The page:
Somehow, something still didn’t feel right. And along the way, I lost my independence: I became that friend who disappeared off the face of the earth because she got a boyfriend. But I fell into this trap, of believing I had to dumb myself down just to make a boy feel better about himself.

My last breakup reminded me how much I needed to put myself first again and regain everything I knew about being independent. Although that breakup shattered my world, it was a sign that I wasn’t meant to be in a relationship with anyone else but myself.

Maybe it was a time for me to fix myself and change. Appreciate myself more and to never make the same mistake. To achieve more goals and more importantly find happiness. To hopefully one day understand, that I’ll attract the right things when I have a sense of who I am.

I had spontaneously decided to accept a job in London (the other side of the world) and pack up and leave within weeks. I had lived in London back in 2011 while studying there and had always called it my ‘home away from home’, so when the offer came through I couldn’t reject it. I called my best friend and told her I was coming, and recalled saying “I have nothing to lose”. I didn’t make plans to come home, or let alone have a plan? I was ready to accept whatever it was that the universe had installed. I felt so free.

yen 2

yen 3

The week my visa appointment with the UK consulate got booked: I met a guy who I never imagined would mean so much to me today. You see, I was so focused on my life that I was completely blind-sided; a relationship was the last thing I was looking for. On our second date, I had no choice but to tell him I was leaving the country. I felt like I owed this to him and was super nervous delivering the update. That’s when I knew, I really liked him.

I asked for answers “Why throw me a bone now universe? I am about to go on an adventure of a lifetime! Do you want me to stay in Melbourne?” I even went to church and a temple to find clarity. I have never felt so vulnerable in my life.

I still left for London and to my understanding we weren’t official. But the distance didn’t change how we both felt about each other. Sure the different time zones were hard but we made it work. Last minute, I booked a flight home so I could surprise this guy on his birthday.

I was super super nervous, I mean, who was I to him to do that? We weren’t even official or anything exclusive! I knew I was taking a big chance. I guess that’s the whole issue with being independent yet a hopeless romantic too. Naturally, we then agreed to a long distance relationship because he acknowledged my dreams and supported it no matter how tough it was going to be.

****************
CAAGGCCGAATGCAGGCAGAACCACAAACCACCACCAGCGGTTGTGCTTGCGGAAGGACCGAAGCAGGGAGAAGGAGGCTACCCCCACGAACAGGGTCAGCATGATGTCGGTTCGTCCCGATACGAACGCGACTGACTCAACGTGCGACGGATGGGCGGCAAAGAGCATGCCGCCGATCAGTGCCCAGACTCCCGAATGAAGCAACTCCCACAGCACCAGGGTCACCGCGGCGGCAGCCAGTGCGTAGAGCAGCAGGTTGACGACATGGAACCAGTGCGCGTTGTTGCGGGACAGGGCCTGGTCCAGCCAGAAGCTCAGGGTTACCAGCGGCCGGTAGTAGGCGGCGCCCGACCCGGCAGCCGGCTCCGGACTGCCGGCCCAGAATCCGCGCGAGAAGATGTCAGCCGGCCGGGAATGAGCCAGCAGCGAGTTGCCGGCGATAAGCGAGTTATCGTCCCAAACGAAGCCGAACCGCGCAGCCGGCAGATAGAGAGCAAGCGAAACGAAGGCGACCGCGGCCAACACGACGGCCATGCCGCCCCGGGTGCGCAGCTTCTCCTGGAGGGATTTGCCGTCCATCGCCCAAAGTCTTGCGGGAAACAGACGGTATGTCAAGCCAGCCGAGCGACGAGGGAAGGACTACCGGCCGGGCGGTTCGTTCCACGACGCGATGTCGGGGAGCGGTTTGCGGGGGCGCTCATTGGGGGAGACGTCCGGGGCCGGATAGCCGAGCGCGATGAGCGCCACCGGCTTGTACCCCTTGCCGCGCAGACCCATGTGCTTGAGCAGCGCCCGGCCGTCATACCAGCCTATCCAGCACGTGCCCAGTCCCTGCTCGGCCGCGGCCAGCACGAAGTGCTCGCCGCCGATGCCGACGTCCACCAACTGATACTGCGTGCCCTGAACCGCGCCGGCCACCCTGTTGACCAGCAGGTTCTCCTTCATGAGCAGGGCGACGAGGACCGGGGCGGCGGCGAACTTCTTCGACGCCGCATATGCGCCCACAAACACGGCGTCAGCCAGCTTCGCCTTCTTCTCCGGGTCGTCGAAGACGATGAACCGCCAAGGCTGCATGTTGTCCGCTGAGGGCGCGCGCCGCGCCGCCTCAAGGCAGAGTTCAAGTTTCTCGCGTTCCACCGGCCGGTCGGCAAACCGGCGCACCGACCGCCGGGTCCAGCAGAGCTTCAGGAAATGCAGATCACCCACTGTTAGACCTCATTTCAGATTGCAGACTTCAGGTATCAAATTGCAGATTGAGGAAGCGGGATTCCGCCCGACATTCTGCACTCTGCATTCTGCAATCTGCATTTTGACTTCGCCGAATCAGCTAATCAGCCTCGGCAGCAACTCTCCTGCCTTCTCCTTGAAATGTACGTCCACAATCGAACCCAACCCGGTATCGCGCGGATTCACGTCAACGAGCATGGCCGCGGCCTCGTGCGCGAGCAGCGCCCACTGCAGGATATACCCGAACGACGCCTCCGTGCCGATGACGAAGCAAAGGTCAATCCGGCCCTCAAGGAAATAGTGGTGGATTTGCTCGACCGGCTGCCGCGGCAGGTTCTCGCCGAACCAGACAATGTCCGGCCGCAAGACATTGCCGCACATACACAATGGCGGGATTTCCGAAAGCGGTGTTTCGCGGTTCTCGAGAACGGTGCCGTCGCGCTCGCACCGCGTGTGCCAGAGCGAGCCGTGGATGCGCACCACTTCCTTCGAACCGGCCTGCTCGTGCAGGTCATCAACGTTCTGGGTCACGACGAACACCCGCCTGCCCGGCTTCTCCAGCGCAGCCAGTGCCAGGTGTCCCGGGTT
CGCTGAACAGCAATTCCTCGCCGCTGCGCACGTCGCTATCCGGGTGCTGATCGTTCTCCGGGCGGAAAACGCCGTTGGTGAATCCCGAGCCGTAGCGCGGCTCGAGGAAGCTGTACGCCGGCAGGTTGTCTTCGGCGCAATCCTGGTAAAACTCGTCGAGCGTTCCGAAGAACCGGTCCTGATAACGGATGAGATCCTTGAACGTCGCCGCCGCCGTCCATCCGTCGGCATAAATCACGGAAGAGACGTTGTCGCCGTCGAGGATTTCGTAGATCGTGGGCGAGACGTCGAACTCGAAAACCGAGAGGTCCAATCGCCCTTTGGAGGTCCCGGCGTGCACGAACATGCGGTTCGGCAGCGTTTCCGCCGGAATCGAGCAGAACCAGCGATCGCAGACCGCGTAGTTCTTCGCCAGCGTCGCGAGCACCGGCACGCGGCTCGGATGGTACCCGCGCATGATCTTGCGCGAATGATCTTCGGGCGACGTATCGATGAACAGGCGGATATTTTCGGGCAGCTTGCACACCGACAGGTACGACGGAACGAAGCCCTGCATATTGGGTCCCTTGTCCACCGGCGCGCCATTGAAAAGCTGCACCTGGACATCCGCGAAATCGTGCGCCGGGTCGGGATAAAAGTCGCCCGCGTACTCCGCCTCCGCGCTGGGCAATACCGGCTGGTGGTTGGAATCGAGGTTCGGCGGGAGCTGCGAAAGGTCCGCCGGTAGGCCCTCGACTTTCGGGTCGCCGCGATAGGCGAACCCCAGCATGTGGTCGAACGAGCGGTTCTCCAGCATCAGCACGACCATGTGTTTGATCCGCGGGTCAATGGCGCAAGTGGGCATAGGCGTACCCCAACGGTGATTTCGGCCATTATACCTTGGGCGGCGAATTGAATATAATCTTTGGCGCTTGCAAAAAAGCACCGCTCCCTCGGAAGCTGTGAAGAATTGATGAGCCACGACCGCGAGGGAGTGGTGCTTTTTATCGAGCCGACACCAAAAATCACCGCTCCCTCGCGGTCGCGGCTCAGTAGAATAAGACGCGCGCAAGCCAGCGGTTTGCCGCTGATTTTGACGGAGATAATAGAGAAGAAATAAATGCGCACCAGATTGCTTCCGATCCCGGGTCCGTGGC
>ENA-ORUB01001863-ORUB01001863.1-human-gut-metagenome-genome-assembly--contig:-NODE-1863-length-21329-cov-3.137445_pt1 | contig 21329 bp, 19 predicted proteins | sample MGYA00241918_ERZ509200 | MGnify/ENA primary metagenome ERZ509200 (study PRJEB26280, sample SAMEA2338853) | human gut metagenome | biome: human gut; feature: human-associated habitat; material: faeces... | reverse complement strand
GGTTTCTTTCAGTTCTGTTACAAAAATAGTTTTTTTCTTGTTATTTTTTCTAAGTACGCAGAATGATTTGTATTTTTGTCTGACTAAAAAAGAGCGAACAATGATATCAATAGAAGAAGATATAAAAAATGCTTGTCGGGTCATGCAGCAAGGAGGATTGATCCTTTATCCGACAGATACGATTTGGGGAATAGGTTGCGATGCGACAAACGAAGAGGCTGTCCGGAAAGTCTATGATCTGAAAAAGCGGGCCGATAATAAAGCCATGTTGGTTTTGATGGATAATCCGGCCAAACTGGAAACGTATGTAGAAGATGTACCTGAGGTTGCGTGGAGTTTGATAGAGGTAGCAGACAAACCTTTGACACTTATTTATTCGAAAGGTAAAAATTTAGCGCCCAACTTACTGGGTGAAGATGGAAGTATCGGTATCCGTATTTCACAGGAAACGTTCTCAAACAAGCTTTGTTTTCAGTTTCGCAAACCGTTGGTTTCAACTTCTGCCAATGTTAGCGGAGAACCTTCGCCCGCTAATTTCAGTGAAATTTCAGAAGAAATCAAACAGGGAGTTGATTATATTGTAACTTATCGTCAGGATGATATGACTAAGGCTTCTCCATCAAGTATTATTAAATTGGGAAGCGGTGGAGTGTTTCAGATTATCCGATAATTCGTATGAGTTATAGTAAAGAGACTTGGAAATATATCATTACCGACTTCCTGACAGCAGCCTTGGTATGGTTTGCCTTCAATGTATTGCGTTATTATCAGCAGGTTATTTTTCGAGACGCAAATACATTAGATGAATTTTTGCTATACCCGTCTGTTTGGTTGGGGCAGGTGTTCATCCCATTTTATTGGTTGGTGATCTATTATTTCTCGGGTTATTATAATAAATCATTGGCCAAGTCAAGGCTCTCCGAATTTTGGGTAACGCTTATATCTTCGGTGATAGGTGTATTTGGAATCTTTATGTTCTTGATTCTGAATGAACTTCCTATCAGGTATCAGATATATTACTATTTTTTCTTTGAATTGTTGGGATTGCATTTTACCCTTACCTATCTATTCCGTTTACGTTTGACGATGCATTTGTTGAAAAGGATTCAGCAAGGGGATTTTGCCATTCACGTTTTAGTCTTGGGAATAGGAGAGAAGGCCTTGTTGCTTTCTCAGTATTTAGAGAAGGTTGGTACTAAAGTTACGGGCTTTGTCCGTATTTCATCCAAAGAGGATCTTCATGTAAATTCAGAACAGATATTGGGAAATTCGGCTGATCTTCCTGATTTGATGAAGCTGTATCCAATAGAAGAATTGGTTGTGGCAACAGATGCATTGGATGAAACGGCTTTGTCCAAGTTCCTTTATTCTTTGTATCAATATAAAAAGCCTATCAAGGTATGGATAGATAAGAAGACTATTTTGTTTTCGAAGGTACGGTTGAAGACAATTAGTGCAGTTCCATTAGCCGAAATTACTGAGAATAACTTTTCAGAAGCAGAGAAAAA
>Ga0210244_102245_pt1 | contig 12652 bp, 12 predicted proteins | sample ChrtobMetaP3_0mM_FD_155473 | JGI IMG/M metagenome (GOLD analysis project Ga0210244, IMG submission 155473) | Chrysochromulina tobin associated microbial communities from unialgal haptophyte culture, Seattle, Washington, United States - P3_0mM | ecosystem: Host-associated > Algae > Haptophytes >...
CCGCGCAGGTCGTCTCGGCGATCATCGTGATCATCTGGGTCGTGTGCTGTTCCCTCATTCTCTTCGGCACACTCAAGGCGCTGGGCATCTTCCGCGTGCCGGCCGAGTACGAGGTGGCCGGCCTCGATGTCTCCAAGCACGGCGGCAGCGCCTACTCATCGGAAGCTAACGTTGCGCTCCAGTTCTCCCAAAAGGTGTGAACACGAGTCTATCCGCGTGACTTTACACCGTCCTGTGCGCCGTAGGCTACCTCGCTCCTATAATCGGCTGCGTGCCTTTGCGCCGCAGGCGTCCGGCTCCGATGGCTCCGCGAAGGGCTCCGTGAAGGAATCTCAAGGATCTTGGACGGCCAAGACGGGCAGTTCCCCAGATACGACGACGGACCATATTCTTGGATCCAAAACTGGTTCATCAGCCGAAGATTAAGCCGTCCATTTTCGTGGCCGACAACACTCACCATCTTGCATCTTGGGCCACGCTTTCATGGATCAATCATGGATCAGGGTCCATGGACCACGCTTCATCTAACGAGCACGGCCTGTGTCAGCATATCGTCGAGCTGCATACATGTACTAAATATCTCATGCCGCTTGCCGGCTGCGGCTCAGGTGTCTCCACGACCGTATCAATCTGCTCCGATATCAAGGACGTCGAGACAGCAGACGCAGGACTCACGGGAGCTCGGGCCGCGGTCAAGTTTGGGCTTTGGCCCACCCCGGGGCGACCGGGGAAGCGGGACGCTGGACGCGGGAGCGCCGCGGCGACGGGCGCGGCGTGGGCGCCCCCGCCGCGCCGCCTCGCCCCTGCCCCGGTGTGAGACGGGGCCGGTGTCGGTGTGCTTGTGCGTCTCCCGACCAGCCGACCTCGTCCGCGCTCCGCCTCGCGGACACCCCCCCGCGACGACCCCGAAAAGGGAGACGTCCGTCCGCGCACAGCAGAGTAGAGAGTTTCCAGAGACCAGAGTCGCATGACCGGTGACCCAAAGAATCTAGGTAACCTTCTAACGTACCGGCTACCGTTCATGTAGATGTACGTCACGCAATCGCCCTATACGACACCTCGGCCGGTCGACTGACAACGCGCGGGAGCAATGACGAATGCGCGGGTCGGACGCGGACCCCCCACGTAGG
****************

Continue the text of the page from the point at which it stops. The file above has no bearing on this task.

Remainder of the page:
You see, when you fall for a girl that’s independent, you will get frustrated. She’s used to doing things for herself and by herself. She’s used to following her own rules, making her own decisions, being selfish with her time. It will take a bit for her to get used to putting someone else first, to moulding her life to shape both yours and hers together. Don’t get me wrong, she won’t have trouble loving you, but she might, at first struggle to let you in.

yen 6

A long distance relationship ended up being the best thing for me. I learnt to prioritise a relationship; scheduling in calls with confusing time differences, improving communication skills and letting someone into my life, knowing I can still continually work on myself.

I learnt to let the small things go, had to invest a lot of trust in someone, believe that not all guys are bad (something that doesn’t come easy for me), to compromise and have patience, extreme patience. And finally, I learnt that when time and luck crossed paths the universe would find me a guy who will fall in love with my driven, spontaneous, independent character.

Go travel the world, battle your demons, set up a business, find people who value your heart and yours will attract. Don’t apologise for working hard, for having goals and being independent: we need more girls like this.

When the right person comes along, they will support you unconditionally and when you do come across that person, know that you deserve them.

I hope you love yourself enough to recognise the things you don’t like about your life, and I hope you find the courage to change them. And I hope somewhere out of the unexpected, a person comes along who will love and support you on your journey too.

Yen started her career in public relations with aspirations to work in the fashion industry, she became curious with e-commerce and technology and evolved her career to where she is now. Awarded Australian Best Young Marketing Talent (2016) for spearheading numerous innovations in her field, she is a passionate marketer with an entrepreneurial edge focused on overachieving outcomes. Competitive at heart, she never wanted to settle for just a nine-to-five job and saw an opportunity start her own business while still working a full-time job. People often mistaken Yen to be quite timid on first impression, but little do they know that she enjoys confrontation, is super opinionated and will definitely shut down dickhead behaviour (if she sees it). Her upbringing has been quite colourful (a story for another time) but as a result she is now super passionate about raising diversity issues (in every form) and empowering young girls to chase their dreams through running mentorship programs and teaching at a university outside of her side hustles.